Arguments about statistics and other details typically become secondary and academic at best upon the introduction of a certain word into the conversation. Scoreboard
In Tiger Stadium it showed a 31-10 victory by LSU against Auburn
, and the numbers from Saturday night can't be used to paint a picture of anything but domination of one SEC football team by another.
LSU sophomore quarterback Jordan Jefferson completed 21 of 31 passes for a career-high 242 yards and two touchdowns. He and his teammates outgained Auburn 376 yards to 193 in total offense, helped by a defense that claimed three turnovers.
Russell Shepard provided the offensive play of the game, sprinting for a 69-yard third-quarter touchdown through a hole created by a block from left guard Will Blackwell.
There was no resemblance between the game and its most glaring statistical setup, the SEC's second-best offense (Auburn) and its worst (LSU). The margin of victory would have been larger had LSU's Josh Jasper not missed field goals of 49 and 52 yards and Jefferson not fumbled the ball away just shy of the Auburn goal line.
LSU coach Les Miles described the opponent as a very good Auburn team. That's open to debate, but the fact that LSU dominated from start to finish is not.
"Obviously, LSU played a great game tonight, and pretty much from the beginning to the end, they just executed better than we did," Auburn coach Gene Chizik said. "They beat us in about every phase of the football game.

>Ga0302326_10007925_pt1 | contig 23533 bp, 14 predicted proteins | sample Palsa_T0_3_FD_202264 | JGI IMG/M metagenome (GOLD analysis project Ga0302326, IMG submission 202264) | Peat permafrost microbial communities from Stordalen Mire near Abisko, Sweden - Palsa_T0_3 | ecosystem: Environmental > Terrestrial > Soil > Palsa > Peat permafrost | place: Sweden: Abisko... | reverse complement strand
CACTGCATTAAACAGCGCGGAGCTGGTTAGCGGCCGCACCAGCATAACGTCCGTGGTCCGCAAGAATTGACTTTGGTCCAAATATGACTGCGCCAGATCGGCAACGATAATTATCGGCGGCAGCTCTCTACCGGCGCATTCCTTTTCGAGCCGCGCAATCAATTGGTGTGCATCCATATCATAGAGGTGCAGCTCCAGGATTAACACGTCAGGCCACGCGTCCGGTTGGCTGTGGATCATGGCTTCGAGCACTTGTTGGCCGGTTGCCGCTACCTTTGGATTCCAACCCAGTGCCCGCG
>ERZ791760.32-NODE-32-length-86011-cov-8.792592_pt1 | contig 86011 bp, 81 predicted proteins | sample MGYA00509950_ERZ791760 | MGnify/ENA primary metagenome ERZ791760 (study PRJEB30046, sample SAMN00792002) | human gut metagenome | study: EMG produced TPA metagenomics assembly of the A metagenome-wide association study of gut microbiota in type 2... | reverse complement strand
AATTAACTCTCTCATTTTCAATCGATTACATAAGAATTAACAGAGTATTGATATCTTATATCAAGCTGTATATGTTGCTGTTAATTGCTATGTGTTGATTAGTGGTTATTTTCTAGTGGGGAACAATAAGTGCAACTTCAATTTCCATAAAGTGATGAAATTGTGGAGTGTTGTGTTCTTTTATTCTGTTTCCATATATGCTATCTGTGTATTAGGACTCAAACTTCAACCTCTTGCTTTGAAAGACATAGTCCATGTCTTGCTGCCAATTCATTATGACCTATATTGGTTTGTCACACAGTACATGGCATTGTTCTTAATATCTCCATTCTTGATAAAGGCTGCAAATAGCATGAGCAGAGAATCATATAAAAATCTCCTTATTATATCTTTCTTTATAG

"I've got to give them a lot of credit."
"That's one of the best defenses in the country," Chizik said.
The LSU offense looked pretty good too. Aided by a rash of early Auburn penalties, inspired after scoring a season-low three points against Florida and challenged during the open-date week to do better, LSU equaled its season high with 31 points.
Miles played it safe early, punting instead of going for it on a fourth-and-short situation that in past seasons he might have played differently. And, he let Jefferson -- not power back Charles Scott -- run on back-to-back goal line plays on a series that ended in a turnover.
Scott rushed 10 times for 20 yards, not the lathered-up performance Miles said he wanted to see, but the offense was unquestionably better. With Jefferson and the offense unfettered by check-with-me pauses, they got into a rhythm that made Tiger Stadium look like Death Valley again instead of Meerkat Valley.
"We went into the open week with the want to improve, and we looked at specifics," Miles said. "We still want to run the football and throw the football with balance and have the ability to do both.
"We think that in the long run in football and in the stretch run of the season, that the team that has balance -- that can run it and throw it -- will be the most dangerous offensively."
Miles said the Tigers know they have to continue to improve, but he didn't sound as if he saw any problem with expecting that.
"You'd have been proud of this team when you watched them in the open week come off a tough loss to a nationally ranked team," he said, "and they just played hard."